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  • Takahiro Sasa, Koichi Sairyo, Naoyuki Yoshida, Makoto Ishikawa, Mari F ...
    Type: Original Article
    Subject area: none
    2001 Volume 20 Issue 2 Pages 125-129
    Published: 2001
    Released: June 12, 2001
    JOURNALS FREE ACCESS
    The purpose of this study was to evaluate the effects of ovariectomy on intramuscular energy metabolism in young rats. Twenty-four Sprague-Dawley rats (7 weeks old) were used. Twelve of them underwent ovariectomy (OVX), and the others were sham-operated on. Seven OVX rats were examined 1-week after surgery (OVX-1 group), and the other five, 4 weeks after surgery (OVX-4 group). The gastrocnemius-plantaris-soleus (GPS) muscles group was subjected to the following measurements, and the data were compared with those of the sham group (Sham-1: n=7, or Sham-4 group: n=5). From the 31P-MR spectra of the GPS muscles group at rest and during electric stimulation, the muscular oxidative capacity was measured. Maximum tension and wet weight of the whole GPS muscles group were also measured. Body weight in the OVX-4 group was significantly (p<0.01) larger than that in the Sham-4 group. The weights of the whole GPS muscles group in the Sham-1, Sham-4, OVX-1 and OVX-4 groups were 1.17, 1.51, 1.25 and 1.71 (g), respectively. The muscle weight in the OVX group tended to be greater than that in the Sham group (p<0.10). The maximum tension and oxidative capacity did not differ significantly among the groups. These data indicated that in young rats, ovariectomy induced an increase in body and muscle weight, but did not affect the maximum tension nor oxidative capacity.
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  • Nasser Koleini Mamaghani, Yoshihiro Shimomura, Koichi Iwanaga, Tetsuo ...
    Type: Original Article
    Subject area: none
    2001 Volume 20 Issue 2 Pages 131-140
    Published: 2001
    Released: June 12, 2001
    JOURNALS FREE ACCESS
    The purpose of this study was to evaluate muscle fatigue using electromyogram (EMG) and acoustic myogram (AMG) signals of the shoulder and arm muscles during sustained holding tasks, with the elbow at different angles and at different levels of maximum voluntary contraction (MVC). The EMG and AMG of four muscles, including the upper trapezius (TP), anterior deltoid (DL), biceps brachii (BB), and brachioradialis (BR), were recorded during experiments using 10 healthy young males. The experiments were conducted under 9 pairs of conditions: 3 elbow angles (120°, 90°, and 60°) and * 3 levels of %MVC (20%, 40%, and 60%). Subjects were instructed to hold a weight equal to the designated %MVC at designated joint angles and asked to maintain that condition for as long as possible until exhaustion. Joint angles were also recorded by the electrogoniometers. The analysis of variance revealed that there was no significant effect of elbow angle on the mean MVC or on the endurance time. Elbow angle showed a significant effect on mean power frequency (MPF) of EMG in DL, BB, and BR, and a significant effect on root mean square (RMS) of EMG in four muscles. In BB and BR, MPF of EMG at 120° was found to be significantly lower than 90° and 60°, respectively. There was a significant main effect of elbow angle on MPF of AMG for TP at 20% MVC; for DL at 20% and 40% MVC; for BB at 40% and 60% MVC; and for BR at the three levels of %MVC. The results showed that the range MPF of AMG for DL, BB, and BR was between 32 to 46 Hz, whereas that for TP was from 49 to 83 Hz. There was a significant effect of elbow angle on RMS of AMG in all four muscles in all experiments. At 20% MVC, a progressive increase in RMS of AMG was observed with time. In contrast, at 40% and 60% MVC, RMS showed very different behavior; specifically, it was found that RMS of AMG at 20% MVC significantly increased with increase of elbow angle. We conclude that RMS of AMG has a good and clear correlation with elbow angle at a low level of contraction.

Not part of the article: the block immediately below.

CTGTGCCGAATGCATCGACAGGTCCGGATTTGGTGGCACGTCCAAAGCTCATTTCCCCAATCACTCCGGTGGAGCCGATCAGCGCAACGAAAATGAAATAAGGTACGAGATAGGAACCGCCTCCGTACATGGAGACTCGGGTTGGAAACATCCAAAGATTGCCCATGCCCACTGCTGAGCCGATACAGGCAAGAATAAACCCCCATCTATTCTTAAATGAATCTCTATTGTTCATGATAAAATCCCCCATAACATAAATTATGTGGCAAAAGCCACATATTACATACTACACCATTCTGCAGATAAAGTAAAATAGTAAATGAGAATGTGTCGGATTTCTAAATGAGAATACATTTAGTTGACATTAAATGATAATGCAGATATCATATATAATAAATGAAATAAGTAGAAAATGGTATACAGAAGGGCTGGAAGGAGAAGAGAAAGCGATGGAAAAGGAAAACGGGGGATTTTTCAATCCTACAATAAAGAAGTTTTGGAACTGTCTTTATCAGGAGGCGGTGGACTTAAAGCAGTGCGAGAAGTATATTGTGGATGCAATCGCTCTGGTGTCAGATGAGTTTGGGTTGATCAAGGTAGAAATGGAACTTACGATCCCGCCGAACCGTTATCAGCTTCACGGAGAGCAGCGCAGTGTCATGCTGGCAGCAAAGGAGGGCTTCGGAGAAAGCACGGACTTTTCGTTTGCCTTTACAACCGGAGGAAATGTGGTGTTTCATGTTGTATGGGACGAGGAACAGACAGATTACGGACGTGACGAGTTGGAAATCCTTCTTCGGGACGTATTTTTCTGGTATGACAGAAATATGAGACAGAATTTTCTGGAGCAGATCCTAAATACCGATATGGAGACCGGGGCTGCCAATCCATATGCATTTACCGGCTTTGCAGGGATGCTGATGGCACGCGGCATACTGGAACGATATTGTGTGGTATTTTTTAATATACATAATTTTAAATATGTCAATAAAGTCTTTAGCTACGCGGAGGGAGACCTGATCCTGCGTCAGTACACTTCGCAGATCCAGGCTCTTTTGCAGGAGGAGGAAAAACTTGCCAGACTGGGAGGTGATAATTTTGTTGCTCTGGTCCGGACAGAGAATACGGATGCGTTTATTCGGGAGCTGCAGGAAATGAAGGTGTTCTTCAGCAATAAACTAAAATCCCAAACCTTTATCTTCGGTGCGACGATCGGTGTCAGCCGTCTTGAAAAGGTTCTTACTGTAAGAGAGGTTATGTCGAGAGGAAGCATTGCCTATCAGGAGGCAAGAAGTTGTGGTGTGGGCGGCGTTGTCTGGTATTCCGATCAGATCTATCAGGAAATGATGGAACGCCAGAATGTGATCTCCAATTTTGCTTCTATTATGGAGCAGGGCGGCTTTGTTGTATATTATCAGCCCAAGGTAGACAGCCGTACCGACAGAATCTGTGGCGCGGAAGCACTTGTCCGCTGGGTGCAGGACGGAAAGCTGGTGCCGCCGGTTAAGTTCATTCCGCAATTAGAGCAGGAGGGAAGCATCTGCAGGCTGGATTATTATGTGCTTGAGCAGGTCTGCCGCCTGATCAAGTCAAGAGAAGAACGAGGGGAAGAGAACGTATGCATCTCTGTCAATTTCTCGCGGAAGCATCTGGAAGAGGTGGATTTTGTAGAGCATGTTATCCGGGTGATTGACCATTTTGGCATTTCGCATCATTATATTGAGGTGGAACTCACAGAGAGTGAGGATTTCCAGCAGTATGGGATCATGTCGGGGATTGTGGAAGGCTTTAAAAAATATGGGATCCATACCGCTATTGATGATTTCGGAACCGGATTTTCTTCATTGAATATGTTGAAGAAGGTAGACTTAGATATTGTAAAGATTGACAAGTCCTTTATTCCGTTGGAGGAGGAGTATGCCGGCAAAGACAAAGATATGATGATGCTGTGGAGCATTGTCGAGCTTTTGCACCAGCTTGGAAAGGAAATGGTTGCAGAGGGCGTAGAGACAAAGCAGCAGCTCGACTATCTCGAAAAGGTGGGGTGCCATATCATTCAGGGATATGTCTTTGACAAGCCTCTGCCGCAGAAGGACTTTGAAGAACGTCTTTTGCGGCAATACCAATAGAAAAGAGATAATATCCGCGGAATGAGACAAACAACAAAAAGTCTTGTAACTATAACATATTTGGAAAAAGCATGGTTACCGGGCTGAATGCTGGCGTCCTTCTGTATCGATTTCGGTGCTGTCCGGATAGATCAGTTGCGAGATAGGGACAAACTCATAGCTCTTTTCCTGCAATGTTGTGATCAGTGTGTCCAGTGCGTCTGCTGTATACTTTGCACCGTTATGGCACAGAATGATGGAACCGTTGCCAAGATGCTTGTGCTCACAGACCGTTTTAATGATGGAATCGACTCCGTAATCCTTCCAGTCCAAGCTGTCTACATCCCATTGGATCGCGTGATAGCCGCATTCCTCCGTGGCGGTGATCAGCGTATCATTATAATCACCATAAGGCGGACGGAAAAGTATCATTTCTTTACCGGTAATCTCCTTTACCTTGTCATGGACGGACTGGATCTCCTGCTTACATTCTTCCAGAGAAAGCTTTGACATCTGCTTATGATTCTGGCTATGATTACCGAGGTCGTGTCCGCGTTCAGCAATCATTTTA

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  • Takashi Abe, Senshi Fukashiro, Yasuhiro Harada, Kazuhisa Kawamoto
    Type: Original Article
    Subject area: none
    2001 Volume 20 Issue 2 Pages 141-147
    Published: 2001
    Released: June 12, 2001
    JOURNALS FREE ACCESS
    The purpose of this study was to investigate the relationship between sprint performance and architectural characteristics of leg muscles in 26 female 100-m sprinters. Pennation angle and muscle thickness of the vastus lateralis (VL) and gastrocnemius medialis (GM) and lateralis (GL) muscles were measured by B-mode ultrasonography, and fascicle length was estimated. Sprinters had a significantly lower VL pennation angle, but GM and GL pennation angle was similar between sprinters and female control subjects (N=22). There was no significant correlation between pennation angle and 100-m personal best performance. Sprinters had significantly greater absolute fascicle length in VL and GL than controls, which significantly correlated to 100-m best-record (r=-0.51 and r=-0.44, respectively). Relative fascicle length (VL and GL) were also significantly greater in sprinters than controls. However, there were no significant correlation between relative fascicle length and 100-m best-record (r=-0.36 and r=-0.29, respectively). No relationship was found between the sprint performance and fat-free mass (r=-0.26) or body mass index (r=-0.03). However, there was a significant correlation between percent (%) body fat and 100-m best-record (r=0.62, p<0.01). Adjusting the confounding effect of % fat, significant correlations were seen between relative fascicle length and 100-m best-record (VL; r=-0.39 and GL; r=-0.40). Absolute and relative fascicle length were similar in elite female sprinters compared with previous reported values for elite male sprinters (Kumagai et al., 2000). It was concluded that longer fascicle length is associated with greater sprinting performance in sprinters, but there is no gender differences in fascicle length for elite sprinters.